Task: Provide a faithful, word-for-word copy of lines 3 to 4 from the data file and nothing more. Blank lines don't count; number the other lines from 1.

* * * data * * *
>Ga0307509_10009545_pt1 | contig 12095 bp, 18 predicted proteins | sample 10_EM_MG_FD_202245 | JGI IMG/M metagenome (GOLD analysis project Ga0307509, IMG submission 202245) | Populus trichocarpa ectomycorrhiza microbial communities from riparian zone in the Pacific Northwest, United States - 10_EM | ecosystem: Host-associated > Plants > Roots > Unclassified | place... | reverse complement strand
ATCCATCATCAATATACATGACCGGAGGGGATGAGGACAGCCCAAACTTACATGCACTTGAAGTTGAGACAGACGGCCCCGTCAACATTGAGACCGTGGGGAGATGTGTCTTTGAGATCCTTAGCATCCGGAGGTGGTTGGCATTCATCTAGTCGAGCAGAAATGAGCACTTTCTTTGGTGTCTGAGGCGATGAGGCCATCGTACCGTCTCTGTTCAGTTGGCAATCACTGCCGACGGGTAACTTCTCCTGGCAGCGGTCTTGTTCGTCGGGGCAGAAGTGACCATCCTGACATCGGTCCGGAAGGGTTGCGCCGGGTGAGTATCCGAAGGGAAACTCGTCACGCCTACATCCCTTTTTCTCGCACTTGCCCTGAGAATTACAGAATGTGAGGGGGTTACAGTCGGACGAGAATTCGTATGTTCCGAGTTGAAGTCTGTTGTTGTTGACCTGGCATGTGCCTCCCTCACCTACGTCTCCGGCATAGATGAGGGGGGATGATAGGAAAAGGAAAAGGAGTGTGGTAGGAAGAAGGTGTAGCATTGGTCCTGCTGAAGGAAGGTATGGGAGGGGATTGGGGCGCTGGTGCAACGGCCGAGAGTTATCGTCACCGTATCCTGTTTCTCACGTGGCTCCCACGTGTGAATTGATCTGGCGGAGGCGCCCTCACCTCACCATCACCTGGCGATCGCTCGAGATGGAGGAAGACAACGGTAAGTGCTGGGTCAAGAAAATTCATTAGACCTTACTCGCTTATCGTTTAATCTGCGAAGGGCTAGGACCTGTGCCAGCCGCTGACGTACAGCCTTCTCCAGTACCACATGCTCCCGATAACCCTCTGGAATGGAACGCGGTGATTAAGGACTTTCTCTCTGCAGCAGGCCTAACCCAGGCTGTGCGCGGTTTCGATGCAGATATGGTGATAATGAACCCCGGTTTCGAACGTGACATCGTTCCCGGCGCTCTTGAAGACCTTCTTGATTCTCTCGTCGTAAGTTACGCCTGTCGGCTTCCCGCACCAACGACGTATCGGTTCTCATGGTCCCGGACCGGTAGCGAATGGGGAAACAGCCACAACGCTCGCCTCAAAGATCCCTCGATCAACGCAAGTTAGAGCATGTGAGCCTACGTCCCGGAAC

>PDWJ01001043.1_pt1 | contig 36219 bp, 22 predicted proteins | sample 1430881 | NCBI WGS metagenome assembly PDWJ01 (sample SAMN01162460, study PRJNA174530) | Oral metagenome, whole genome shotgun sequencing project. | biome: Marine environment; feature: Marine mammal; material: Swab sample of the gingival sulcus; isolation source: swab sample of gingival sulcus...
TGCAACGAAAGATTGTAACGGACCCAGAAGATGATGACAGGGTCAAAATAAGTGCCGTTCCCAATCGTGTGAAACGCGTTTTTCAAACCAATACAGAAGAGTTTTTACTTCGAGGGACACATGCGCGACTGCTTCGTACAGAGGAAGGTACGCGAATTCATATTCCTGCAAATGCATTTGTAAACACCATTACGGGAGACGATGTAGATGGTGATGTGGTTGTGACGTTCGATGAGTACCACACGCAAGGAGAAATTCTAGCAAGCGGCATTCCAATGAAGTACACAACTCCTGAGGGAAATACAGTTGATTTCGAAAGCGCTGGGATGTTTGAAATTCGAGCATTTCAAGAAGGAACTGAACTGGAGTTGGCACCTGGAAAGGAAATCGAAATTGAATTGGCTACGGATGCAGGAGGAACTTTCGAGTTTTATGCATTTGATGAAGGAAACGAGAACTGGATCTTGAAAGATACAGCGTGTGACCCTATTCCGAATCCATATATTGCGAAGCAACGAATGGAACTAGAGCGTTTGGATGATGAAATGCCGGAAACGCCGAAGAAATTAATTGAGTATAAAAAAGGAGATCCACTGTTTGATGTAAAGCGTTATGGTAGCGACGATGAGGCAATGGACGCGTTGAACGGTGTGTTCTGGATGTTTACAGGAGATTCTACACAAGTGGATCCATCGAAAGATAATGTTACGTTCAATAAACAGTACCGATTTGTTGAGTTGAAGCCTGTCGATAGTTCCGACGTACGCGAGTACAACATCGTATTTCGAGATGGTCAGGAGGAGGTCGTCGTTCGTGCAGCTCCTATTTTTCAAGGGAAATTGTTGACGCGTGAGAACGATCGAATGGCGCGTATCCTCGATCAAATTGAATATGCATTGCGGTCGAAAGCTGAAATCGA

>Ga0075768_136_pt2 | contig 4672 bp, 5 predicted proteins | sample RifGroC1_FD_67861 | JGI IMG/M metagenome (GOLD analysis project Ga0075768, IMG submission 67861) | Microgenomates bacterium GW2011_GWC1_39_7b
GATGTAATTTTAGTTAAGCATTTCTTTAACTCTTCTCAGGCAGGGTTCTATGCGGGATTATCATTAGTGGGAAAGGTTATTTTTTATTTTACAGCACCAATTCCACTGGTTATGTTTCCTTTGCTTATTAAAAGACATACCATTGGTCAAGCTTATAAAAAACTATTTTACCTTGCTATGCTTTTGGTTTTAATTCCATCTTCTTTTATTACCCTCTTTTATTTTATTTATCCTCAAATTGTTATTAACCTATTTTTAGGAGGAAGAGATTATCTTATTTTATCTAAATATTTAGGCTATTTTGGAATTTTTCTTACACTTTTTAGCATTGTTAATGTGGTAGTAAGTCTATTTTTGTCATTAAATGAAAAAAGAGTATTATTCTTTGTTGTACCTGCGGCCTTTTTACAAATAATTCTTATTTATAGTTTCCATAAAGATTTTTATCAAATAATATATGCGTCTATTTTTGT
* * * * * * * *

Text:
>PDWJ01001043.1_pt1 | contig 36219 bp, 22 predicted proteins | sample 1430881 | NCBI WGS metagenome assembly PDWJ01 (sample SAMN01162460, study PRJNA174530) | Oral metagenome, whole genome shotgun sequencing project. | biome: Marine environment; feature: Marine mammal; material: Swab sample of the gingival sulcus; isolation source: swab sample of gingival sulcus...
TGCAACGAAAGATTGTAACGGACCCAGAAGATGATGACAGGGTCAAAATAAGTGCCGTTCCCAATCGTGTGAAACGCGTTTTTCAAACCAATACAGAAGAGTTTTTACTTCGAGGGACACATGCGCGACTGCTTCGTACAGAGGAAGGTACGCGAATTCATATTCCTGCAAATGCATTTGTAAACACCATTACGGGAGACGATGTAGATGGTGATGTGGTTGTGACGTTCGATGAGTACCACACGCAAGGAGAAATTCTAGCAAGCGGCATTCCAATGAAGTACACAACTCCTGAGGGAAATACAGTTGATTTCGAAAGCGCTGGGATGTTTGAAATTCGAGCATTTCAAGAAGGAACTGAACTGGAGTTGGCACCTGGAAAGGAAATCGAAATTGAATTGGCTACGGATGCAGGAGGAACTTTCGAGTTTTATGCATTTGATGAAGGAAACGAGAACTGGATCTTGAAAGATACAGCGTGTGACCCTATTCCGAATCCATATATTGCGAAGCAACGAATGGAACTAGAGCGTTTGGATGATGAAATGCCGGAAACGCCGAAGAAATTAATTGAGTATAAAAAAGGAGATCCACTGTTTGATGTAAAGCGTTATGGTAGCGACGATGAGGCAATGGACGCGTTGAACGGTGTGTTCTGGATGTTTACAGGAGATTCTACACAAGTGGATCCATCGAAAGATAATGTTACGTTCAATAAACAGTACCGATTTGTTGAGTTGAAGCCTGTCGATAGTTCCGACGTACGCGAGTACAACATCGTATTTCGAGATGGTCAGGAGGAGGTCGTCGTTCGTGCAGCTCCTATTTTTCAAGGGAAATTGTTGACGCGTGAGAACGATCGAATGGCGCGTATCCTCGATCAAATTGAATATGCATTGCGGTCGAAAGCTGAAATCGA